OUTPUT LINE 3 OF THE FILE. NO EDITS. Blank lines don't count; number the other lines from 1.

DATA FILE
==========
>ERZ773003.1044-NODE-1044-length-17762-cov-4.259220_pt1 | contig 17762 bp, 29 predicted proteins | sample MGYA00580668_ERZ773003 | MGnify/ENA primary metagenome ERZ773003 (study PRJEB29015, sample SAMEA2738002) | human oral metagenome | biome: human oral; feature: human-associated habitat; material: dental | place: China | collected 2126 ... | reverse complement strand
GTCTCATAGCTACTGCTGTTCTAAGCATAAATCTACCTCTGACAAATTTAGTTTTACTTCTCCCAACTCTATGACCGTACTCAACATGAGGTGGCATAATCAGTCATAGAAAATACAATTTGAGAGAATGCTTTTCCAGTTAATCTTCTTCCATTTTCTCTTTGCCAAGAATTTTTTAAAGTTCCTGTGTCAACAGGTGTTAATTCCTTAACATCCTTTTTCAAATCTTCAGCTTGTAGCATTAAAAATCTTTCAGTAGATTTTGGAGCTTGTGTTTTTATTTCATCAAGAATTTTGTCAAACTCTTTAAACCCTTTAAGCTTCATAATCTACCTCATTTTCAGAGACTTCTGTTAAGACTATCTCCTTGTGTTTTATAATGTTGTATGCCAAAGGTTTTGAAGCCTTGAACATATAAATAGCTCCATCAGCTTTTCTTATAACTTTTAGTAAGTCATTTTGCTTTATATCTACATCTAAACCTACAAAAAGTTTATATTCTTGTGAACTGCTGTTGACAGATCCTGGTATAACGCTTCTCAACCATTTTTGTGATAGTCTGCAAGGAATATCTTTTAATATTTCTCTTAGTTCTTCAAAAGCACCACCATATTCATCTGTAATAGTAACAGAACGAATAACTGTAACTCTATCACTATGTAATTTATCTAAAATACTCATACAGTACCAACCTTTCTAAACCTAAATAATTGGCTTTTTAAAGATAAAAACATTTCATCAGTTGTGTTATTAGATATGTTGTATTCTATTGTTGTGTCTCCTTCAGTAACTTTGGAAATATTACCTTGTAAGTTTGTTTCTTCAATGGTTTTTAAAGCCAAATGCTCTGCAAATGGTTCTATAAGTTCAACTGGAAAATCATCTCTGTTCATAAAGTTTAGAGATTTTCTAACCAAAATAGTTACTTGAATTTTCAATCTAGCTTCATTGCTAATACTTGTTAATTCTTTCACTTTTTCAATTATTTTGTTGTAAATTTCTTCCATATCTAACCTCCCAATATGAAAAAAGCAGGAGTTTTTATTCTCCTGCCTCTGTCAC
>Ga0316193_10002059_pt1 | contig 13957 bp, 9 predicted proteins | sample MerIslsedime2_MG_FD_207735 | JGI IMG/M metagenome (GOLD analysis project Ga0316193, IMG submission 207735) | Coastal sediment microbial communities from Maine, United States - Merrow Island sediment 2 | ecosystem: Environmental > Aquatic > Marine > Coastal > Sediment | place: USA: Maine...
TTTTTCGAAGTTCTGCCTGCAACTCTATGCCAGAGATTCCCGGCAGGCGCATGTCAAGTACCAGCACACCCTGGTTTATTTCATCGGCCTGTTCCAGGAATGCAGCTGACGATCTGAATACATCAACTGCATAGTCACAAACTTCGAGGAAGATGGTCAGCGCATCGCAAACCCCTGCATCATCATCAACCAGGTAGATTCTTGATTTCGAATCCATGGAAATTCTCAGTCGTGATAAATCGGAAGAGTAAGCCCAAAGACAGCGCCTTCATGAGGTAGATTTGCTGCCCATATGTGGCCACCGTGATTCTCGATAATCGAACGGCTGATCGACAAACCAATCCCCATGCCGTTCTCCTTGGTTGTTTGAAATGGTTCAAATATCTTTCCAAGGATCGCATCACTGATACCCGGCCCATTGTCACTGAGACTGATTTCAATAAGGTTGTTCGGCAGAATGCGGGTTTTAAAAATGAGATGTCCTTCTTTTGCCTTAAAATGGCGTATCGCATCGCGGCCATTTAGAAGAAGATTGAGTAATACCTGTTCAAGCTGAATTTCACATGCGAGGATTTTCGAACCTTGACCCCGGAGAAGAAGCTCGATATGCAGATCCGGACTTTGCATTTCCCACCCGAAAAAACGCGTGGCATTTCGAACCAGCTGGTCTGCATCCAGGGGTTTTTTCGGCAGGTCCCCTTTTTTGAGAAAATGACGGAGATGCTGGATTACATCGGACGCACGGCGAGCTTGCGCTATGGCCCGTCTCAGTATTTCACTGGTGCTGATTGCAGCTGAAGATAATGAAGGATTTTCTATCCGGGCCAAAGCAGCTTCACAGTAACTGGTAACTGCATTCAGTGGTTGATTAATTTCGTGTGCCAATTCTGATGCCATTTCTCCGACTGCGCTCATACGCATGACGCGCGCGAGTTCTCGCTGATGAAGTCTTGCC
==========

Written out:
>Ga0316193_10002059_pt1 | contig 13957 bp, 9 predicted proteins | sample MerIslsedime2_MG_FD_207735 | JGI IMG/M metagenome (GOLD analysis project Ga0316193, IMG submission 207735) | Coastal sediment microbial communities from Maine, United States - Merrow Island sediment 2 | ecosystem: Environmental > Aquatic > Marine > Coastal > Sediment | place: USA: Maine...